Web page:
“We will not tolerate that kind of abusive, offensive conduct on the part of police officers. Period,” the mayor said
Chicago Police officers who covered their badge numbers and nametags and were photographed giving the finger to protesters should be fired, Mayor Lori Lightfoot said Friday.
“This is gonna be the superintendent’s call ultimately. But, in my view, they’ve forfeited their right to be Chicago Police officers,” Lightfoot said.
“I’ve seen the photograph of the officer, in uniform, giving people the finger. We’ll find that person. And, in my view, that person needs to immediately be stripped of their police powers and start the process for firing him. We will not tolerate that kind of abusive, offensive conduct on the part of police officers. Period.”
Fraternal Order of Police President John Catanzara could not be reached for comment.
The mayor said her patience is also wearing thin with Chicago Police officers who are refusing to wear masks and protective gear provided by the city to protect them and those around them from the coronavirus. If they refuse, they, too, “need to be disciplined,” Lightfoot said.
Having said that, the mayor cautioned Chicagoans not to paint the entire Police Department with a “broad brush” because of what appears to be the “over-the-top” actions of a few.
— Block Club Chicago (@BlockClubCHI) June 5, 2020
“The Chicago Police Department has 13,400 sworn officers. Unfortunately, we’ve seen some — and I think, a few — who have dishonored their badge. And they will be dealt with accordingly. The vast majority of officers who are out there are doing their job the right way. They are engaged in constitutional policing. They’ve leaned into their training,” she said.
“I don’t want to paint with such a broad brush. Just as we’ve seen, unfortunately, some people in the crowd of protesters act in a way that is violent and criminal, we can’t say that the vast majority of protesters are somehow untoward. They’re not. The vast majority of protesters have been out there in the street with righteous indignation.”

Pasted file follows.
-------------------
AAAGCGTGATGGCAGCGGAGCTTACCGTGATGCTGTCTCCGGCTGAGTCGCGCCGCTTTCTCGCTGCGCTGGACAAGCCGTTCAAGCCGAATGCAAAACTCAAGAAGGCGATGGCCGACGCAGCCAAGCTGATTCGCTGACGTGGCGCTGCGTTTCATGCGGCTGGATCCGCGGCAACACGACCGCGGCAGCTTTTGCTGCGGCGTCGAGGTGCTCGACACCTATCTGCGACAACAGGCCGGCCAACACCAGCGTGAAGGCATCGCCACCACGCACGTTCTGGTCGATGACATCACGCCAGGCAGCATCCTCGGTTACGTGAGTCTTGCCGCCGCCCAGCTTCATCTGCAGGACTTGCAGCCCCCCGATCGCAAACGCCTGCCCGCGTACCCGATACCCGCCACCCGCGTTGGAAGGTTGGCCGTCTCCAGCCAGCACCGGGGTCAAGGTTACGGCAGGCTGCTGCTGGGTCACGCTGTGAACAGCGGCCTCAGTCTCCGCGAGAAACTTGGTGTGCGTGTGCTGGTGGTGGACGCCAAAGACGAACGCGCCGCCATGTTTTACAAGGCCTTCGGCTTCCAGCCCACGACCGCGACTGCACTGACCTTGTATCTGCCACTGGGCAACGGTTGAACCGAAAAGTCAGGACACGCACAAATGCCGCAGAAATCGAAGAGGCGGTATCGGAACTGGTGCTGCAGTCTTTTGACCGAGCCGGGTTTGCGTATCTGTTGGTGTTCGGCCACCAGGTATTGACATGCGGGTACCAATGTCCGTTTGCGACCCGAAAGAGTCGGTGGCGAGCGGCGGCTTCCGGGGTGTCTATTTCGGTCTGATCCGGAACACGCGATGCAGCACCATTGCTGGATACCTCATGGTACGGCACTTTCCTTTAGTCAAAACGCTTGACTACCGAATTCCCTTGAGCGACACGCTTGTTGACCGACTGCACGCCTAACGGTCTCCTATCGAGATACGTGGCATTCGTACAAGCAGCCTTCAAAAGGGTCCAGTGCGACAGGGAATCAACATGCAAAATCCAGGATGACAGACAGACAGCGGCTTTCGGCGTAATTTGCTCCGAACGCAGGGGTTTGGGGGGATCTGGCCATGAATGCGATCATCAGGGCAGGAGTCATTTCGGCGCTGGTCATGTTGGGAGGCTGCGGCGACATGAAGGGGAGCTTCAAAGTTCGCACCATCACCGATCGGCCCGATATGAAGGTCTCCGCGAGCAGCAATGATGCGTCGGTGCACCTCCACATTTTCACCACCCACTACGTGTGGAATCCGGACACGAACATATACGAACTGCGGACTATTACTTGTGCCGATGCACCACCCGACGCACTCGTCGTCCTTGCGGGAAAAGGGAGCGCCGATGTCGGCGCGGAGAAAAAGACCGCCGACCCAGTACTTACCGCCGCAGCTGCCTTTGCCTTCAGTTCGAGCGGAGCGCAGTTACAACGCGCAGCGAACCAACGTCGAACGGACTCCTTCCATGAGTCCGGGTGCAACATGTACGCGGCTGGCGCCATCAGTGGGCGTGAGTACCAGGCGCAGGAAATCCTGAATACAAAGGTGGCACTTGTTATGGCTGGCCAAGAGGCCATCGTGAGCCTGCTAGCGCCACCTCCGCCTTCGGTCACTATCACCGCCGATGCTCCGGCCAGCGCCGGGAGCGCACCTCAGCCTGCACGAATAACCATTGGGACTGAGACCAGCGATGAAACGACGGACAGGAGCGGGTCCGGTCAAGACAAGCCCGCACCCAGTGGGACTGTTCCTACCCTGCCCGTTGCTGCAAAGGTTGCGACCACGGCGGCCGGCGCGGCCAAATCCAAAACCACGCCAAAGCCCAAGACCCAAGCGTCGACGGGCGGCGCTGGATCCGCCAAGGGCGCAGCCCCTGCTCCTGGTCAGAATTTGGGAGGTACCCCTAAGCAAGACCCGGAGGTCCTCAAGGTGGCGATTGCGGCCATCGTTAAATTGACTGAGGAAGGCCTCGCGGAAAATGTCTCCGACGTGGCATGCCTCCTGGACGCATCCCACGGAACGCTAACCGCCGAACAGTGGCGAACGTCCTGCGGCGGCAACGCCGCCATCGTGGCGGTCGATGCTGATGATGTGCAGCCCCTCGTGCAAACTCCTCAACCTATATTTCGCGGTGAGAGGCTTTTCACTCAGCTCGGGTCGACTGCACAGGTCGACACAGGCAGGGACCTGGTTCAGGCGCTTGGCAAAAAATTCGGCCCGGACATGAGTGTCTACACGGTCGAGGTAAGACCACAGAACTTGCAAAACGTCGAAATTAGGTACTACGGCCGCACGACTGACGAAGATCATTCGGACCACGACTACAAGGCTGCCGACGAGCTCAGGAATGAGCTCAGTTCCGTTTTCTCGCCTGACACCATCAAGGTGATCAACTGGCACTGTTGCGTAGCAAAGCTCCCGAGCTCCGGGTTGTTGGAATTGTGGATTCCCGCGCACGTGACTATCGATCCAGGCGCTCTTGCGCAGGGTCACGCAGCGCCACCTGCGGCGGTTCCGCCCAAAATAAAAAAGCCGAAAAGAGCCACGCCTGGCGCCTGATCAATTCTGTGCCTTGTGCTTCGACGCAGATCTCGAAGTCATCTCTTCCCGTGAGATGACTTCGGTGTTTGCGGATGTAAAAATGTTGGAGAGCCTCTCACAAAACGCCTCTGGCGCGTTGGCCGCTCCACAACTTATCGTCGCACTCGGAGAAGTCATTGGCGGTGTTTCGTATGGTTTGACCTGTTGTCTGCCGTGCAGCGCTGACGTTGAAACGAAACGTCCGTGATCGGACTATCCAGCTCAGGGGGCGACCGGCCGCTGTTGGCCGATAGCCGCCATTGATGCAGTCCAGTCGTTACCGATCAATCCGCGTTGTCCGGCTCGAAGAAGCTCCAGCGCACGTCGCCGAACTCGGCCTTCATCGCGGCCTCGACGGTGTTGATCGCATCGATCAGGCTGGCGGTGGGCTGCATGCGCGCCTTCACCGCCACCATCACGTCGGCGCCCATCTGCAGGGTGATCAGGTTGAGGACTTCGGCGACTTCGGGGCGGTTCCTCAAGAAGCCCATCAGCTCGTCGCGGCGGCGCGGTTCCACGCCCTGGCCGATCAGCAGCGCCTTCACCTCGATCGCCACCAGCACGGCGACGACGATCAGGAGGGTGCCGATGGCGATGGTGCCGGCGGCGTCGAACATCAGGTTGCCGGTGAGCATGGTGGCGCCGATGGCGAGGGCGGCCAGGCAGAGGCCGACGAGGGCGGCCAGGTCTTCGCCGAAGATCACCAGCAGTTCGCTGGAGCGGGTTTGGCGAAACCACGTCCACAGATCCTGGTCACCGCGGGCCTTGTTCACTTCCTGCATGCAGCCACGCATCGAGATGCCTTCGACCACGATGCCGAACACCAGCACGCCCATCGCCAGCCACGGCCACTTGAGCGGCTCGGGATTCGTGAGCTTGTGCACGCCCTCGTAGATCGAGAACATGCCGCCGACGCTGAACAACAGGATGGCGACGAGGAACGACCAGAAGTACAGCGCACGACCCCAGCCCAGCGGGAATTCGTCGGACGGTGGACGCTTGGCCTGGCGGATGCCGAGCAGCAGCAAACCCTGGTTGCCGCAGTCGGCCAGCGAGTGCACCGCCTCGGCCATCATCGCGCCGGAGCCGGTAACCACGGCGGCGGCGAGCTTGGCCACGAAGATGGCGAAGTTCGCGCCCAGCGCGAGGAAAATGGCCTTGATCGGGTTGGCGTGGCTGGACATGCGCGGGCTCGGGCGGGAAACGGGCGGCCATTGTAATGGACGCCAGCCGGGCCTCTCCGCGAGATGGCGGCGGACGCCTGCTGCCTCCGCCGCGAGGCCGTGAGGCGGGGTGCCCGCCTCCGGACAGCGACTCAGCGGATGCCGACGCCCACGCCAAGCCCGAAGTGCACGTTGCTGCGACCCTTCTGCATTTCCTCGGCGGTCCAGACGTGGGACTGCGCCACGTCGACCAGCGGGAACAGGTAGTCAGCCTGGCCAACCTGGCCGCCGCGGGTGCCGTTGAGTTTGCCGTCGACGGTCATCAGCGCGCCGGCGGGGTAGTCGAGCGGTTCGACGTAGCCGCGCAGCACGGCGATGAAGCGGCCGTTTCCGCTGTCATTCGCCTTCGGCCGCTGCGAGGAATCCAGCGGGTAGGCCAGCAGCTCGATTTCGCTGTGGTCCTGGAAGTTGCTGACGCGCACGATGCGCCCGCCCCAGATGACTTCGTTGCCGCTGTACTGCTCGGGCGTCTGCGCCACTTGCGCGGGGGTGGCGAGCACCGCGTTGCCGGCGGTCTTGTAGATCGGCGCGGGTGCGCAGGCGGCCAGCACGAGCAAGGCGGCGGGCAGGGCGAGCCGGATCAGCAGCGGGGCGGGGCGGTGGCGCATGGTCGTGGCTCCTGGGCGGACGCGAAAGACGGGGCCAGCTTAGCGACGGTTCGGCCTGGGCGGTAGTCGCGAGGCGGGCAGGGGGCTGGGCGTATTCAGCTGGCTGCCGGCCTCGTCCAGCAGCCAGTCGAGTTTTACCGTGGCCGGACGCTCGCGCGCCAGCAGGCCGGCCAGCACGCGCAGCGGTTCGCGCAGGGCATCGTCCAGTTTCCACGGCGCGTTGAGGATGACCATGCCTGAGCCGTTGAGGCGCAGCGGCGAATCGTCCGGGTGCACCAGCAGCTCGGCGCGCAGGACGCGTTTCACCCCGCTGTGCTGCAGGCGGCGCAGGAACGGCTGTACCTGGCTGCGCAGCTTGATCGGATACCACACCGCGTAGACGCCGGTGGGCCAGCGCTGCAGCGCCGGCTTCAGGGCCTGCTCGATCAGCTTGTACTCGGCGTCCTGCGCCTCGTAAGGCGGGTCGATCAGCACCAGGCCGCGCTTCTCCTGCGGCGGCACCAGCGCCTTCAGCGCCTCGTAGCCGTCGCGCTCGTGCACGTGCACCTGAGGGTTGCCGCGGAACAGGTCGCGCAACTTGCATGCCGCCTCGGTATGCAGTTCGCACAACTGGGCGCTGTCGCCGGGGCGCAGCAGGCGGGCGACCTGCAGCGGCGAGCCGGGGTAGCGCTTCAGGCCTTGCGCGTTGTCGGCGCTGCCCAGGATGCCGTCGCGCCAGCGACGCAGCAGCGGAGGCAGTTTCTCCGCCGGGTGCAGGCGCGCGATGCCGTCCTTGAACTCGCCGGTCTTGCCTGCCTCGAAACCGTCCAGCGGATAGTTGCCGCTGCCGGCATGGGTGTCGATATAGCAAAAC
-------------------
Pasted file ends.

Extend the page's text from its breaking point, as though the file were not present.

Videos and photos of alleged police abuse that have spread like wildfire on social media have emboldened those who want to “de-fund” the Chicago Police Department, remove officers from Chicago Public Schools and spend the money on social programs.
Lightfoot wasn’t having it.
She’s a former Police Board president who co-chaired the Task Force on Police Accountability whose scathing indictment of CPD after the court-ordered release of the Laquan McDonald shooting video paved the way for the Justice Department to do the same.
But she is also a former federal prosecutor and head of the Police Department Office of Professional Standards who has spent her career supporting the police. In fact, she wants to make the $95 million police academy in West Garfield Park bigger and better.
After the looting and mayhem that has ravaged Chicago in recent days, Lightfoot said Friday it makes no sense at all to de-fund the police.
“In talking to people all over the city about the effects of this week, what I’ve heard from people in neighborhoods is they want more police protection — not less,” she said.
“I certainly understand the concern about the amount of money that we spend on policing — not just in Chicago, but throughout the country. But at this time when people are feeling physically insecure, it would dishonor those real expressions to be talking about reducing the amount of safety that we’re gonna be bringing into neighborhoods.”
The mayor was equally adamant about keeping Chicago Police officers in Chicago Public Schools.
“Unfortunately, we need security in our schools. We spent a lot of time a year ago working through challenges that we have seen with police officers in schools. I think we’ve got a very good track record this school year making sure that CPS is in control — that officers are there for a limited purpose. That CPS personnel will deal with … basic issues regarding students,” Lightfoot said.
“I understand the concern. But I think we’ve struck the right balance. We’ve got a system in place now that works well and shows limited ability of CPD to be in schools. All of that is now in the hands of principals and CPS, which is where it should have been from the very beginning.”